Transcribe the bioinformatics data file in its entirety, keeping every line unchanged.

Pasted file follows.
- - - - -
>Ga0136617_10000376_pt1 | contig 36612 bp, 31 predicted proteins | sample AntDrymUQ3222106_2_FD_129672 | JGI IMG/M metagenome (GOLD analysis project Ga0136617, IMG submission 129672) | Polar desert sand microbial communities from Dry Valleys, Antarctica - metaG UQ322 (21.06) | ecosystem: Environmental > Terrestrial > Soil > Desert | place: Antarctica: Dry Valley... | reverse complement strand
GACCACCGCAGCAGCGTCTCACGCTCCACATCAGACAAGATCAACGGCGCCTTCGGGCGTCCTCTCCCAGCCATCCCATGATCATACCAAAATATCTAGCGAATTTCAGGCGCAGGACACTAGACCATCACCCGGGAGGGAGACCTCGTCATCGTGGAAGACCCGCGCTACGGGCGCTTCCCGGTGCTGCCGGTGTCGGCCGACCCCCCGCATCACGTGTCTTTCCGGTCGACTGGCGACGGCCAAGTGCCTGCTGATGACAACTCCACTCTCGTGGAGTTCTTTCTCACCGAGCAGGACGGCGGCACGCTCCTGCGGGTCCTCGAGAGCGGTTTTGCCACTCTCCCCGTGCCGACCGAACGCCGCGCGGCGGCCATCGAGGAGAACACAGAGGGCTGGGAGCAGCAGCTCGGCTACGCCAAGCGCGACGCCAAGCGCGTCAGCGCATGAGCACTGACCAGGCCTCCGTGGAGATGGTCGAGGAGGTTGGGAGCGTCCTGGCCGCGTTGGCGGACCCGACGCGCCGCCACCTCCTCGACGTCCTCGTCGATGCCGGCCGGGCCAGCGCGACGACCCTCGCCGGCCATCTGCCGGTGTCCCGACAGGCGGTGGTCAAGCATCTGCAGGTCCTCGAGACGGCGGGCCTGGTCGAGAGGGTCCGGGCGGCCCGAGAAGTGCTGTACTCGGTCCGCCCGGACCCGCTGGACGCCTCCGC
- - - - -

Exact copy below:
>Ga0136617_10000376_pt1 | contig 36612 bp, 31 predicted proteins | sample AntDrymUQ3222106_2_FD_129672 | JGI IMG/M metagenome (GOLD analysis project Ga0136617, IMG submission 129672) | Polar desert sand microbial communities from Dry Valleys, Antarctica - metaG UQ322 (21.06) | ecosystem: Environmental > Terrestrial > Soil > Desert | place: Antarctica: Dry Valley... | reverse complement strand
GACCACCGCAGCAGCGTCTCACGCTCCACATCAGACAAGATCAACGGCGCCTTCGGGCGTCCTCTCCCAGCCATCCCATGATCATACCAAAATATCTAGCGAATTTCAGGCGCAGGACACTAGACCATCACCCGGGAGGGAGACCTCGTCATCGTGGAAGACCCGCGCTACGGGCGCTTCCCGGTGCTGCCGGTGTCGGCCGACCCCCCGCATCACGTGTCTTTCCGGTCGACTGGCGACGGCCAAGTGCCTGCTGATGACAACTCCACTCTCGTGGAGTTCTTTCTCACCGAGCAGGACGGCGGCACGCTCCTGCGGGTCCTCGAGAGCGGTTTTGCCACTCTCCCCGTGCCGACCGAACGCCGCGCGGCGGCCATCGAGGAGAACACAGAGGGCTGGGAGCAGCAGCTCGGCTACGCCAAGCGCGACGCCAAGCGCGTCAGCGCATGAGCACTGACCAGGCCTCCGTGGAGATGGTCGAGGAGGTTGGGAGCGTCCTGGCCGCGTTGGCGGACCCGACGCGCCGCCACCTCCTCGACGTCCTCGTCGATGCCGGCCGGGCCAGCGCGACGACCCTCGCCGGCCATCTGCCGGTGTCCCGACAGGCGGTGGTCAAGCATCTGCAGGTCCTCGAGACGGCGGGCCTGGTCGAGAGGGTCCGGGCGGCCCGAGAAGTGCTGTACTCGGTCCGCCCGGACCCGCTGGACGCCTCCGC